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The GOP: Not That Funny

It is a genuinely sad thing to see the party of Nixon and Eisenhower, Reagan and Pat Buchanan, turn into a joke. But it seems beyond dispute that this has happened. One could seek to understand, while condemning, George W. Bush’s foreign policy after 9/11: it had traceable roots in the party’s influential neoconservative intellectuals and was made possible only by a genuine national panic after an attack that seemed to come, to the uninformed, completely out of the blue.

Even Joe McCarthy and his demagogic scattershot blasts of false allegations could be understood in the context of the nation’s shock in turning from a wartime alliance with   “Uncle Joe” to an abrupt realization that the Soviet Union was an expansionist totalitarian country with a genuine network of sympathizers inside the United States.

But what explains the GOP’s present absurdity? In its reality-resistant style it resembles McCarthyism, but of course the second time it is McCarthyism as farce.

Here Colbert runs through the GOP and “conservosphere”  media’s wholehearted embrace of the “Friends of Hamas” charge—Chuck Hagel was said to have delivered speeches before the non-existent group:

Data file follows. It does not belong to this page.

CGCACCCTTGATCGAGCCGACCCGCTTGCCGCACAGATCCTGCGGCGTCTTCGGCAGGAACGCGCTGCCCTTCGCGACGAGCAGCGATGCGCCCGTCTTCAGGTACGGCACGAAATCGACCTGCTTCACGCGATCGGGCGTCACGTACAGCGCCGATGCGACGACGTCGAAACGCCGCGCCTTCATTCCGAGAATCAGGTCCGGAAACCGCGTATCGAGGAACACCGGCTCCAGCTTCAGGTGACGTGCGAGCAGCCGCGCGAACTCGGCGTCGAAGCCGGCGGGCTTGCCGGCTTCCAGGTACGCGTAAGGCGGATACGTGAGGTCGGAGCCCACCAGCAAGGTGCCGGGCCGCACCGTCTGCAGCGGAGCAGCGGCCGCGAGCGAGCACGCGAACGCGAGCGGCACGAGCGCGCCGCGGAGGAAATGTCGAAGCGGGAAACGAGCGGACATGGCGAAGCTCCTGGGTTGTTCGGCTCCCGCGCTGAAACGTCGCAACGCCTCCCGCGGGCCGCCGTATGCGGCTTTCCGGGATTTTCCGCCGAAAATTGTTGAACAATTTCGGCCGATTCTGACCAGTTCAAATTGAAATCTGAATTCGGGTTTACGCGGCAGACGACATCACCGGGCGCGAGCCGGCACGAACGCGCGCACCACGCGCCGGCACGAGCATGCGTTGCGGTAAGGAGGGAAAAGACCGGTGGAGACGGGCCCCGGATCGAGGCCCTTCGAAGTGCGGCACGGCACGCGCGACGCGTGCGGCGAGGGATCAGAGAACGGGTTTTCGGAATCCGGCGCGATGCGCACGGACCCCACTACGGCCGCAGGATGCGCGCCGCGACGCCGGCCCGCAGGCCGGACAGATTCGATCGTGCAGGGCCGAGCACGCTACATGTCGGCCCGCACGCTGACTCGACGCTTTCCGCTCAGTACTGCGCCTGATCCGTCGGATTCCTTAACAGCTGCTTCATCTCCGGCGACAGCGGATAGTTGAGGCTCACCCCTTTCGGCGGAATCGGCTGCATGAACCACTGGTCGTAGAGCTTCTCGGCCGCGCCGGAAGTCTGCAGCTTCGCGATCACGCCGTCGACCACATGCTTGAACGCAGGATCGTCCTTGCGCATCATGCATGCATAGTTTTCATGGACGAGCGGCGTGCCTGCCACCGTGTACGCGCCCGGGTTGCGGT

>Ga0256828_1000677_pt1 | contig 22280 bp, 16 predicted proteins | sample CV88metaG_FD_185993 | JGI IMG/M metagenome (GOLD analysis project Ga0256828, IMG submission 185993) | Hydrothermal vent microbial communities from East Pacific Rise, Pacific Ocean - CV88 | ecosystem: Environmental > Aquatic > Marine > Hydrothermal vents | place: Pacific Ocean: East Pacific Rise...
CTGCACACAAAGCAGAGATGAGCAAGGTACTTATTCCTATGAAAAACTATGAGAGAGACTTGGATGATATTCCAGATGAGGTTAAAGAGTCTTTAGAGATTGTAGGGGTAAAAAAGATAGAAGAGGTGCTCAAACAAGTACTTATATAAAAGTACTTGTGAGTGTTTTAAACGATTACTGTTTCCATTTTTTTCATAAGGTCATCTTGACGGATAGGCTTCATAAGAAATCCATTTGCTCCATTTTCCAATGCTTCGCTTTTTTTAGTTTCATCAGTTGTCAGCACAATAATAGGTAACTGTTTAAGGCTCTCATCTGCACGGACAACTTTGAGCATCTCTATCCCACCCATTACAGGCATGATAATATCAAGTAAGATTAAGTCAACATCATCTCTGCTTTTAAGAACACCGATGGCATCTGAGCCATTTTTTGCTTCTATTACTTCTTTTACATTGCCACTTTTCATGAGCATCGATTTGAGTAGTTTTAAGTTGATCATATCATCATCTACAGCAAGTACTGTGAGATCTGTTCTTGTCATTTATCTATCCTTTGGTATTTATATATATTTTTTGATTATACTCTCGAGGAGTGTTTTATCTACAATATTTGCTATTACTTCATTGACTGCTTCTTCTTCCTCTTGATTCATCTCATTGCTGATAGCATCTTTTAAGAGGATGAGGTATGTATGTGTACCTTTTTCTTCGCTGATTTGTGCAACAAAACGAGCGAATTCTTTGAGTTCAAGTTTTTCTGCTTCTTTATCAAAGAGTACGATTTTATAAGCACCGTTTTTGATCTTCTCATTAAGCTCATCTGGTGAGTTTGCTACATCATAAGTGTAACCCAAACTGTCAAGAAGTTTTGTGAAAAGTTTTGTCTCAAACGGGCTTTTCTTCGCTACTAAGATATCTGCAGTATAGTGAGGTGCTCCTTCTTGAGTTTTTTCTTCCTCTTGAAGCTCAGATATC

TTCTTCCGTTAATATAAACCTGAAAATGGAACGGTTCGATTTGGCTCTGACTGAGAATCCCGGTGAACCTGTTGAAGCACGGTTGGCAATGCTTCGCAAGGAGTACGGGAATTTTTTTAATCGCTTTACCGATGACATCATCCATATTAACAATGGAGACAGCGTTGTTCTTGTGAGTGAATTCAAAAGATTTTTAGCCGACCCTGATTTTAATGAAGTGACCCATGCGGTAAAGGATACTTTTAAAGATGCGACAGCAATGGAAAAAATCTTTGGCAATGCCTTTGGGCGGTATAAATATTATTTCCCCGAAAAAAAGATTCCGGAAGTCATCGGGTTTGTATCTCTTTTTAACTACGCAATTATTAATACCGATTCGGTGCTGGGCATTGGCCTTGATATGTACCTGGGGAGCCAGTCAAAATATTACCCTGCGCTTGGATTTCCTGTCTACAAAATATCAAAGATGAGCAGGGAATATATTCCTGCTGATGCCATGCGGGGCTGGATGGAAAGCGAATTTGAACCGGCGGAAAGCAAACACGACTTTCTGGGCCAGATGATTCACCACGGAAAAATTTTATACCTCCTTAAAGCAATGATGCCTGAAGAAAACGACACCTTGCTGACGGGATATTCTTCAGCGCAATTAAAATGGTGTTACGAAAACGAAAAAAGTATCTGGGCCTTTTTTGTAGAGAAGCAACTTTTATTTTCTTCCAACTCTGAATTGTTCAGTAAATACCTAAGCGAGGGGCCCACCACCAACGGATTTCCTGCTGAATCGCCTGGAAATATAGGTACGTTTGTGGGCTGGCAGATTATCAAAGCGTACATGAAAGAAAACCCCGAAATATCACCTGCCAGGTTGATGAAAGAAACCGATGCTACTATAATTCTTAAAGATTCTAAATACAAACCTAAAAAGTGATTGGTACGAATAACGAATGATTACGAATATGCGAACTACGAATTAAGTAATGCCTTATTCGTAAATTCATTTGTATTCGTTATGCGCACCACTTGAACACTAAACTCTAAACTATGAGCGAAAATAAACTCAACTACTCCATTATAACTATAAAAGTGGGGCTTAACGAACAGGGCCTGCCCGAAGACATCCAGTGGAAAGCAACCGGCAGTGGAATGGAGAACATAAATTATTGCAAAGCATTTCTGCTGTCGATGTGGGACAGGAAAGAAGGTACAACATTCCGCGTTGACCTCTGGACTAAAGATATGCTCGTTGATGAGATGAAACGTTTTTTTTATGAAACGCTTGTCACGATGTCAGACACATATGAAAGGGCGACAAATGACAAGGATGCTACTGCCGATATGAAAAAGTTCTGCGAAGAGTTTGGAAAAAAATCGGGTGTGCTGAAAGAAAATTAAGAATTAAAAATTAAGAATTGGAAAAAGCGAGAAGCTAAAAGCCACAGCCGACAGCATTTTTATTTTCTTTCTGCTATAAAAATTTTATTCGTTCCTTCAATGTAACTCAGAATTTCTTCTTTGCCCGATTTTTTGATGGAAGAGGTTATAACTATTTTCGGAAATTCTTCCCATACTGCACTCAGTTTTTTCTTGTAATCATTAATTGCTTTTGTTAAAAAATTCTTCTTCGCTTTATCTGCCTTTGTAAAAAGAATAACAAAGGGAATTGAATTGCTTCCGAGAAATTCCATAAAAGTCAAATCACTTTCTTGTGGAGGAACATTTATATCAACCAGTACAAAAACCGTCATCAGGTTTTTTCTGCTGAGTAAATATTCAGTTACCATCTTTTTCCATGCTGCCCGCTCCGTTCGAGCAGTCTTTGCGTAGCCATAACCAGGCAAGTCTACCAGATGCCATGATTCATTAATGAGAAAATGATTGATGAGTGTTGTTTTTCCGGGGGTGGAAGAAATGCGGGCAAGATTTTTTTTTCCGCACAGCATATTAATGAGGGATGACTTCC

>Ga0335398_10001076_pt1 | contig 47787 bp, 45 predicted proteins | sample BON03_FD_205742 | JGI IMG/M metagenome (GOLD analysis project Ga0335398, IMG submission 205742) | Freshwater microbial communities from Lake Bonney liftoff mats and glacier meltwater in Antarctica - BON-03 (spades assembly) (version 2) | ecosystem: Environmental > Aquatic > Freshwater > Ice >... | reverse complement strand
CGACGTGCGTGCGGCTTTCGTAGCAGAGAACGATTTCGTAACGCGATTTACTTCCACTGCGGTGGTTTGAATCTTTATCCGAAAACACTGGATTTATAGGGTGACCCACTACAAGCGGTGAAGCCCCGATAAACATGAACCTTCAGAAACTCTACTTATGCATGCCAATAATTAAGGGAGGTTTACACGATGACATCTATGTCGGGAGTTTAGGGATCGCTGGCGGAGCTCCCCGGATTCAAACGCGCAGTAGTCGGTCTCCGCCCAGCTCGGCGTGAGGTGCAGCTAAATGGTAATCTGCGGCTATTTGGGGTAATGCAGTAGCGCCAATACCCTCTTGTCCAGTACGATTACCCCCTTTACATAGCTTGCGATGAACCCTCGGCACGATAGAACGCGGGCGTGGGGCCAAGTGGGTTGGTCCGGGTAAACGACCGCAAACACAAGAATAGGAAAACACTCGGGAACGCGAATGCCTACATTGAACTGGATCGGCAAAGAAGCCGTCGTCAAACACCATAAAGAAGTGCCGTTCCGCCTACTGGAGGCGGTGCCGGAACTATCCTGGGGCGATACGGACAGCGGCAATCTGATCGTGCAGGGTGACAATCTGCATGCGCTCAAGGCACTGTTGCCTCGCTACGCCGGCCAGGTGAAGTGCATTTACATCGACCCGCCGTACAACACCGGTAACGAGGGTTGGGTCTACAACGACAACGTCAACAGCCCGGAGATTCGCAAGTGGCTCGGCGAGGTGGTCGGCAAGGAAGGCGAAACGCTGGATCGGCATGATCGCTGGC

Here is how the charge started—a journalist thought he was being obviously, crudely sarcastic in suggesting the possibility to a Republican aide.

It would be funny, except the country—really any country, but certainly this one at a critical historical juncture—does actually need a conservative party that isn’t ridiculous.  Unfortunately, it doesn’t have one.

about the author

Scott McConnell is a founding editor of The American Conservative and the author of Ex-Neocon: Dispatches From the Post-9/11 Ideological Wars. Follow him on Twitter at @ScottMcConnell9.

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